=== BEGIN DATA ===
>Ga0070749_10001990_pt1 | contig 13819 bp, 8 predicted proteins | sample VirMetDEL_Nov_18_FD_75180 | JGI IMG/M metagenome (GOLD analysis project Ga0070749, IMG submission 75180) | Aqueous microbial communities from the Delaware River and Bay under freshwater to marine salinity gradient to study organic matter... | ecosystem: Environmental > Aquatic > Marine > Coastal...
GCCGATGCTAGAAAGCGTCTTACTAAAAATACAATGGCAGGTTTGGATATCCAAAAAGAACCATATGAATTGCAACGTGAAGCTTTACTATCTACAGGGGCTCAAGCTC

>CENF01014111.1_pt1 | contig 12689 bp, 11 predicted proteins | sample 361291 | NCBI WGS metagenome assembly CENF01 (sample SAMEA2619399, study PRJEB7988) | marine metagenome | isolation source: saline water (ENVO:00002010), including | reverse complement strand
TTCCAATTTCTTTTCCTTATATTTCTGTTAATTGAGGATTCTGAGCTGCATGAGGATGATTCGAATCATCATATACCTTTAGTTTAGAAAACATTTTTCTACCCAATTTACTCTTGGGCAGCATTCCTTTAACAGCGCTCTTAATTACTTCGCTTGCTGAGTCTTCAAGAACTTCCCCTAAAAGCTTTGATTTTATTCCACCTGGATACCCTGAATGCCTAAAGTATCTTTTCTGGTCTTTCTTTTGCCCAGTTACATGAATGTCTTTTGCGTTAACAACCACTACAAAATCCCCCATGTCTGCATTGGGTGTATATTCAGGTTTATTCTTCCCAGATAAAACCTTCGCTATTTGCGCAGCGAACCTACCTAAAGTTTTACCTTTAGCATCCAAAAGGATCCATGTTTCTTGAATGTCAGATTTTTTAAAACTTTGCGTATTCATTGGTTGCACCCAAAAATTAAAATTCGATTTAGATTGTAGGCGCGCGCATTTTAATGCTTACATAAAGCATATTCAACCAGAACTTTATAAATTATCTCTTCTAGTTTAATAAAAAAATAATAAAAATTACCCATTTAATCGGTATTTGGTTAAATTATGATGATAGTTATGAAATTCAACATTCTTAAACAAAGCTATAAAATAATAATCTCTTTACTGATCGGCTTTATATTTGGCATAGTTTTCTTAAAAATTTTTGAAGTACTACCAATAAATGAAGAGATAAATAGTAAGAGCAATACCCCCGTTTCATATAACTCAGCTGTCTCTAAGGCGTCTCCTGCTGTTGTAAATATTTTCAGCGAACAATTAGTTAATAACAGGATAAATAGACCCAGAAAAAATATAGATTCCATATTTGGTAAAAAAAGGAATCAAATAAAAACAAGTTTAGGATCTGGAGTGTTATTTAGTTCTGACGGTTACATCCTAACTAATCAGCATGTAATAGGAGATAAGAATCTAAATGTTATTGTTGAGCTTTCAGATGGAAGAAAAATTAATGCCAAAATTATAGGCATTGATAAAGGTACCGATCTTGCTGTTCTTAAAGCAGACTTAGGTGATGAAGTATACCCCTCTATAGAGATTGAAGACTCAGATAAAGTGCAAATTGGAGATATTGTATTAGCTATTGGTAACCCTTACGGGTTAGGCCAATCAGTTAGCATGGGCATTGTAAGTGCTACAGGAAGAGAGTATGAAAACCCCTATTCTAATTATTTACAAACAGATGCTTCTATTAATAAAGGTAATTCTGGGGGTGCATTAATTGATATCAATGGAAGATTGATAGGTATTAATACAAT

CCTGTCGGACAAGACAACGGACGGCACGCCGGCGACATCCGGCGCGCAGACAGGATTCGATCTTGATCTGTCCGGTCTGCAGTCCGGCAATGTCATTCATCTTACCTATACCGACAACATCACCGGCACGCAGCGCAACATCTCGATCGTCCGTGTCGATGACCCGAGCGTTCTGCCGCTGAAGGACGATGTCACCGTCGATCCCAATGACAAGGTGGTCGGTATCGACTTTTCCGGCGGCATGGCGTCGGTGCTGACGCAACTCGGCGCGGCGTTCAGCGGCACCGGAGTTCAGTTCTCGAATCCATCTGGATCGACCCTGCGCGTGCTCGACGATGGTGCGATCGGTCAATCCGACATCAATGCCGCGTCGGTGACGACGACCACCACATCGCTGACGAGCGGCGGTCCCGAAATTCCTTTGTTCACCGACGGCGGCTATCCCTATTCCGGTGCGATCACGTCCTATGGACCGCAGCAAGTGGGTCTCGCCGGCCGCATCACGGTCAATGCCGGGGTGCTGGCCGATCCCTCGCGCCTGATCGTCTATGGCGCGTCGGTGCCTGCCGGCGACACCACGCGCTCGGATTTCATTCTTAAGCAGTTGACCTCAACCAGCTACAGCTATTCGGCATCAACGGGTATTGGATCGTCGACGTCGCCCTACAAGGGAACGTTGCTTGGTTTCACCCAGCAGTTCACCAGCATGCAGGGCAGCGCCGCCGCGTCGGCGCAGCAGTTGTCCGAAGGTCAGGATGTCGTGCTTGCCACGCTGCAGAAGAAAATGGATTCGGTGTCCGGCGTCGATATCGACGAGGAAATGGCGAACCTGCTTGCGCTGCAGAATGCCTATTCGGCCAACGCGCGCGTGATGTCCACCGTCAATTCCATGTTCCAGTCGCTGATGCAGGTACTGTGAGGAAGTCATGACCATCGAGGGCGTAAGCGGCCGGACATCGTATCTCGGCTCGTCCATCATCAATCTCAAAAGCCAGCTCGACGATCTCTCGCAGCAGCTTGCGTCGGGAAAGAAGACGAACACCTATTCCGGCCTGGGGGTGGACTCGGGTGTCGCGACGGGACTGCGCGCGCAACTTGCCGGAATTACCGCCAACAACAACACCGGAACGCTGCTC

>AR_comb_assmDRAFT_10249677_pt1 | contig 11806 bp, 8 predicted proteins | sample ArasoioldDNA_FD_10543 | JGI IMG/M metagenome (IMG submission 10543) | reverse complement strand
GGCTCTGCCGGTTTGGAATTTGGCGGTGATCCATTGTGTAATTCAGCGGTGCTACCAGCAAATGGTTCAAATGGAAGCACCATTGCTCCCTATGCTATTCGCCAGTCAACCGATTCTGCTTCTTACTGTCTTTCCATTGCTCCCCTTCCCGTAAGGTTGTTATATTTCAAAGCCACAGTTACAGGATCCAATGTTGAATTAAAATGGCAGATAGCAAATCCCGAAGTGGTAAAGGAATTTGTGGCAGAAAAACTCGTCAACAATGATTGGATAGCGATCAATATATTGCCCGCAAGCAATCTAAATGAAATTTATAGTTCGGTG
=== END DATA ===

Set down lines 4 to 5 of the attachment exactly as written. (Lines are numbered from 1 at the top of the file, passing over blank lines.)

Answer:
TTCCAATTTCTTTTCCTTATATTTCTGTTAATTGAGGATTCTGAGCTGCATGAGGATGATTCGAATCATCATATACCTTTAGTTTAGAAAACATTTTTCTACCCAATTTACTCTTGGGCAGCATTCCTTTAACAGCGCTCTTAATTACTTCGCTTGCTGAGTCTTCAAGAACTTCCCCTAAAAGCTTTGATTTTATTCCACCTGGATACCCTGAATGCCTAAAGTATCTTTTCTGGTCTTTCTTTTGCCCAGTTACATGAATGTCTTTTGCGTTAACAACCACTACAAAATCCCCCATGTCTGCATTGGGTGTATATTCAGGTTTATTCTTCCCAGATAAAACCTTCGCTATTTGCGCAGCGAACCTACCTAAAGTTTTACCTTTAGCATCCAAAAGGATCCATGTTTCTTGAATGTCAGATTTTTTAAAACTTTGCGTATTCATTGGTTGCACCCAAAAATTAAAATTCGATTTAGATTGTAGGCGCGCGCATTTTAATGCTTACATAAAGCATATTCAACCAGAACTTTATAAATTATCTCTTCTAGTTTAATAAAAAAATAATAAAAATTACCCATTTAATCGGTATTTGGTTAAATTATGATGATAGTTATGAAATTCAACATTCTTAAACAAAGCTATAAAATAATAATCTCTTTACTGATCGGCTTTATATTTGGCATAGTTTTCTTAAAAATTTTTGAAGTACTACCAATAAATGAAGAGATAAATAGTAAGAGCAATACCCCCGTTTCATATAACTCAGCTGTCTCTAAGGCGTCTCCTGCTGTTGTAAATATTTTCAGCGAACAATTAGTTAATAACAGGATAAATAGACCCAGAAAAAATATAGATTCCATATTTGGTAAAAAAAGGAATCAAATAAAAACAAGTTTAGGATCTGGAGTGTTATTTAGTTCTGACGGTTACATCCTAACTAATCAGCATGTAATAGGAGATAAGAATCTAAATGTTATTGTTGAGCTTTCAGATGGAAGAAAAATTAATGCCAAAATTATAGGCATTGATAAAGGTACCGATCTTGCTGTTCTTAAAGCAGACTTAGGTGATGAAGTATACCCCTCTATAGAGATTGAAGACTCAGATAAAGTGCAAATTGGAGATATTGTATTAGCTATTGGTAACCCTTACGGGTTAGGCCAATCAGTTAGCATGGGCATTGTAAGTGCTACAGGAAGAGAGTATGAAAACCCCTATTCTAATTATTTACAAACAGATGCTTCTATTAATAAAGGTAATTCTGGGGGTGCATTAATTGATATCAATGGAAGATTGATAGGTATTAATACAAT

CCTGTCGGACAAGACAACGGACGGCACGCCGGCGACATCCGGCGCGCAGACAGGATTCGATCTTGATCTGTCCGGTCTGCAGTCCGGCAATGTCATTCATCTTACCTATACCGACAACATCACCGGCACGCAGCGCAACATCTCGATCGTCCGTGTCGATGACCCGAGCGTTCTGCCGCTGAAGGACGATGTCACCGTCGATCCCAATGACAAGGTGGTCGGTATCGACTTTTCCGGCGGCATGGCGTCGGTGCTGACGCAACTCGGCGCGGCGTTCAGCGGCACCGGAGTTCAGTTCTCGAATCCATCTGGATCGACCCTGCGCGTGCTCGACGATGGTGCGATCGGTCAATCCGACATCAATGCCGCGTCGGTGACGACGACCACCACATCGCTGACGAGCGGCGGTCCCGAAATTCCTTTGTTCACCGACGGCGGCTATCCCTATTCCGGTGCGATCACGTCCTATGGACCGCAGCAAGTGGGTCTCGCCGGCCGCATCACGGTCAATGCCGGGGTGCTGGCCGATCCCTCGCGCCTGATCGTCTATGGCGCGTCGGTGCCTGCCGGCGACACCACGCGCTCGGATTTCATTCTTAAGCAGTTGACCTCAACCAGCTACAGCTATTCGGCATCAACGGGTATTGGATCGTCGACGTCGCCCTACAAGGGAACGTTGCTTGGTTTCACCCAGCAGTTCACCAGCATGCAGGGCAGCGCCGCCGCGTCGGCGCAGCAGTTGTCCGAAGGTCAGGATGTCGTGCTTGCCACGCTGCAGAAGAAAATGGATTCGGTGTCCGGCGTCGATATCGACGAGGAAATGGCGAACCTGCTTGCGCTGCAGAATGCCTATTCGGCCAACGCGCGCGTGATGTCCACCGTCAATTCCATGTTCCAGTCGCTGATGCAGGTACTGTGAGGAAGTCATGACCATCGAGGGCGTAAGCGGCCGGACATCGTATCTCGGCTCGTCCATCATCAATCTCAAAAGCCAGCTCGACGATCTCTCGCAGCAGCTTGCGTCGGGAAAGAAGACGAACACCTATTCCGGCCTGGGGGTGGACTCGGGTGTCGCGACGGGACTGCGCGCGCAACTTGCCGGAATTACCGCCAACAACAACACCGGAACGCTGCTC